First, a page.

COUNTDOWN TO 2016: Release of prisoners, Christmas 1916

Published in Issue 6 (November/December 2016), Reviews, Volume 24

By Joseph E.A. Connell Jr

The Rising had hardly been the work of a massive conspiracy, but the British acted as if it were. British security forces arrested 3,430 Irish men and 79 women, of whom 1,841 were sent to Britain and interned there. These were substantial figures in relation to the scale of the outbreak, though most (about 2,700) had been released by early August 1916. Meanwhile, those thought to have organised the insurrection had been held back in Ireland for trial. These mass arrests and the increased military presence portrayed Ireland as a country in the control of an oppressive and alien government that could only rule by force.

Since the Rising, MPs had questioned whether the mass internments were effective or were counter-productive. That the British government wanted to release the prisoners by the end of 1916 is clear from the Members’ Questions of the time as recorded in Hansard. In addition to showing the great wit and argument of those sessions, the fact that many MPs felt that prisoner releases were long overdue is clear.

Above: Crowds at Westland Row railway station, Dublin, welcoming home released internees, Christmas 1916. (NLI)

Above: Crowds at Westland Row railway station, Dublin, welcoming home released internees, Christmas 1916. (NLI)

Mr Byrne: asked the Home Secretary if any new conditions have been agreed on as regards the treatment of the Irish prisoners of war; if they have been now eight months imprisoned; whether he proposes to release them at an early date; and, if so, when?
Sir G. Cave: I am not in a position to add anything to the answers given by my predecessor and by the Chief Secretary for Ireland on this subject.
Mr Byrne: Having regard to the fact that the blundering and stupidity of his predecessor in the past have been the means of the right hon. Gentleman occupying his present position, will he not say whether the blundering and stupidity will now cease?
Mr Speaker: I should like to see that question on the Paper.
Mr Byrne: Does not the right hon. Gentleman think that the time has come for the release of all prisoners?
Mr Byrne: asked the Home Secretary if his attention has been drawn to the admissions of Sergeant-Major Newstead, when under cross-examination at the court-martial of the fifteen Irish prisoners at Frongoch; if Sergeant-Major Newstead admitted that the commandant stated that he would have discipline if he had nothing but dead bodies in the camp; if these statements are deeply resented in Ireland and are likely to cause further trouble in the camp; and whether the commandant has yet been proved to be perfectly sane by a doctor?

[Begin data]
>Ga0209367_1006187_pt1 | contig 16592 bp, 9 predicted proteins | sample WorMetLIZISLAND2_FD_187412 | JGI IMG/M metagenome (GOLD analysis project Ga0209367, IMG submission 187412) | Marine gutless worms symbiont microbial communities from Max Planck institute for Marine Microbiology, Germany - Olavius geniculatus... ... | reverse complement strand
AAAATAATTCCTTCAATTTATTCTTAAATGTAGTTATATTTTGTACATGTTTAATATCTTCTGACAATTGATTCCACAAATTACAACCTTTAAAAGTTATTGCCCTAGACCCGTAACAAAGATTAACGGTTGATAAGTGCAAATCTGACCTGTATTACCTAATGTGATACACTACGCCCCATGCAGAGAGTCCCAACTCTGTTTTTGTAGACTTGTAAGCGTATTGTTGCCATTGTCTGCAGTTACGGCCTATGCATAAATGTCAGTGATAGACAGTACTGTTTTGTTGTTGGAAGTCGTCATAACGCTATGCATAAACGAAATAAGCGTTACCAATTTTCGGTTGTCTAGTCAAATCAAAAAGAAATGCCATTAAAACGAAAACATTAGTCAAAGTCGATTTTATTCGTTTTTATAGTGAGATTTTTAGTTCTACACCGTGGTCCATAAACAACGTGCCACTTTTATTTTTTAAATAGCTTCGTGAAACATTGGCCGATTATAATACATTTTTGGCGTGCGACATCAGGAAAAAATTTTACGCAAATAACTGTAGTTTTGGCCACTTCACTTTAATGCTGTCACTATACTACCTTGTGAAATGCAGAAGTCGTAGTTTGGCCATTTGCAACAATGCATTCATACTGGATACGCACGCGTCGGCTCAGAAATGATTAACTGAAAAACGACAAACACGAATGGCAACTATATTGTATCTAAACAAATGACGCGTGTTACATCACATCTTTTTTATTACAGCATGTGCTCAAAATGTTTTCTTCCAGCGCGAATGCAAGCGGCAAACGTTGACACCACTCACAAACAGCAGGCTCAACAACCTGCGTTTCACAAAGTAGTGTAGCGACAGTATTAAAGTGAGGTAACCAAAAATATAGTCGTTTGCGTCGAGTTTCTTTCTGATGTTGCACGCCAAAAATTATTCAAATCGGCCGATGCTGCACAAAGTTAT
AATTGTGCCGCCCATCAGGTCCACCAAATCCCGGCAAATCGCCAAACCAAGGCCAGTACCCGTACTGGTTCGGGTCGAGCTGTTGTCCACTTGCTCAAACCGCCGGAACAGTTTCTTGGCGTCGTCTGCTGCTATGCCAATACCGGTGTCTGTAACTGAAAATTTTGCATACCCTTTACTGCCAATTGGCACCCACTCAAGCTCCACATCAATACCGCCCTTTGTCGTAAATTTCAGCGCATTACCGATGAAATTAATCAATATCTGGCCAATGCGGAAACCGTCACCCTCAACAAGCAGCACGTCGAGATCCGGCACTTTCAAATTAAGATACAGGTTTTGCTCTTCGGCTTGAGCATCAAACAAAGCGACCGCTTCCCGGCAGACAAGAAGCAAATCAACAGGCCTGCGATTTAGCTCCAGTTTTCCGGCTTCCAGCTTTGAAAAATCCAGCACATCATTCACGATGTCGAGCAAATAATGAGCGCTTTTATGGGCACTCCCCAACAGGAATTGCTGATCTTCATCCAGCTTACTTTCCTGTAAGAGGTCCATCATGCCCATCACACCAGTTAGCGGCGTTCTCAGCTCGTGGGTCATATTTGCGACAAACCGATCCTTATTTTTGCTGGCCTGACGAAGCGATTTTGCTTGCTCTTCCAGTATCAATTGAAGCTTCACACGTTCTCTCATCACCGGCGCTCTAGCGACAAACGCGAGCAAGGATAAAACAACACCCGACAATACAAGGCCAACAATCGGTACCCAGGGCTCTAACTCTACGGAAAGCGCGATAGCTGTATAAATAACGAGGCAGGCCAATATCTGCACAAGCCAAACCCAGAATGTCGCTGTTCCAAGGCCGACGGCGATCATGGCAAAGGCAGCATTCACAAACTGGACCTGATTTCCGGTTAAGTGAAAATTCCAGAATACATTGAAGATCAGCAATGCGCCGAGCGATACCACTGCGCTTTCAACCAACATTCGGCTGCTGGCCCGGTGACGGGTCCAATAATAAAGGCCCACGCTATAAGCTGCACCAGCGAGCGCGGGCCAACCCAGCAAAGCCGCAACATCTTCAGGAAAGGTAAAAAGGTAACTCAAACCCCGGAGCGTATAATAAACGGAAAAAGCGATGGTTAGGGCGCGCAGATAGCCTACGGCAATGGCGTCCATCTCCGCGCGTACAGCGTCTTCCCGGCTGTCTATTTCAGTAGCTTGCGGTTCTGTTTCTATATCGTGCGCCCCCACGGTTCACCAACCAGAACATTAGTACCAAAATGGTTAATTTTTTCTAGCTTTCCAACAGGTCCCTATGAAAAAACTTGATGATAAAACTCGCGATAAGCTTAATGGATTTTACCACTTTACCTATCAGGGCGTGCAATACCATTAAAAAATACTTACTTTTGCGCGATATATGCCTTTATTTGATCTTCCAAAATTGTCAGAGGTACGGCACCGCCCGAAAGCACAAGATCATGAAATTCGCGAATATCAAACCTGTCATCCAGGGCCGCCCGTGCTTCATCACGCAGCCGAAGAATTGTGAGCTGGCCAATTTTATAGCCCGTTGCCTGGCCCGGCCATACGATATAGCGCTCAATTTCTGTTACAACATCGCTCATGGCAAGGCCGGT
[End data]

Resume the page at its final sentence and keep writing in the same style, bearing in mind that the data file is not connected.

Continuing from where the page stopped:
Sir G. Cave: The answer I shall give to the hon. Gentleman opposite (Mr Byrne) I think answers that question. I have asked to see the evidence taken by the Military Court, and am making special inquiries as to the conditions at Frongoch …
Mr Ginnell: asked the Secretary of State for the Home Department whether he has yet come to a decision with reference to release or amelioration of the condition of all or any of the 500 untried Irish prisoners now being starved at Frongoch; and especially whether the 350 of them now in special punishment in the insanitary [sic] south camp, and denied visits, letters, and comforts sent to them by friends, will be returned to the north camp for Christmas, and allowed to receive parcels from friends outside?
Sir G. Cave: It is not true that anyone has been starved, and the reply I have given the hon. Gentleman will cover the remainder of the question.
Mr Lynch: Can there not be a general amnesty of these prisoners, and could not that have been undertaken months ago?

By the end of 1916 the British authorities had determined to release most of the rebels, and these were home in Ireland by Christmas. They returned to a riotous welcome, a complete turn-around from the send-off they had been given by the populace eight months earlier on the way to prison. The tide of public opinion had clearly changed.

Joseph E.A. Connell Jr is the author of Who’s who in the Dublin Rising (Wordwell Books). His new book, Michael Collins’s Dublin, will be published in early 2017 (also by Wordwell).

This column will continue until the end of 2024 under the title ‘100 YEARS AGO’.

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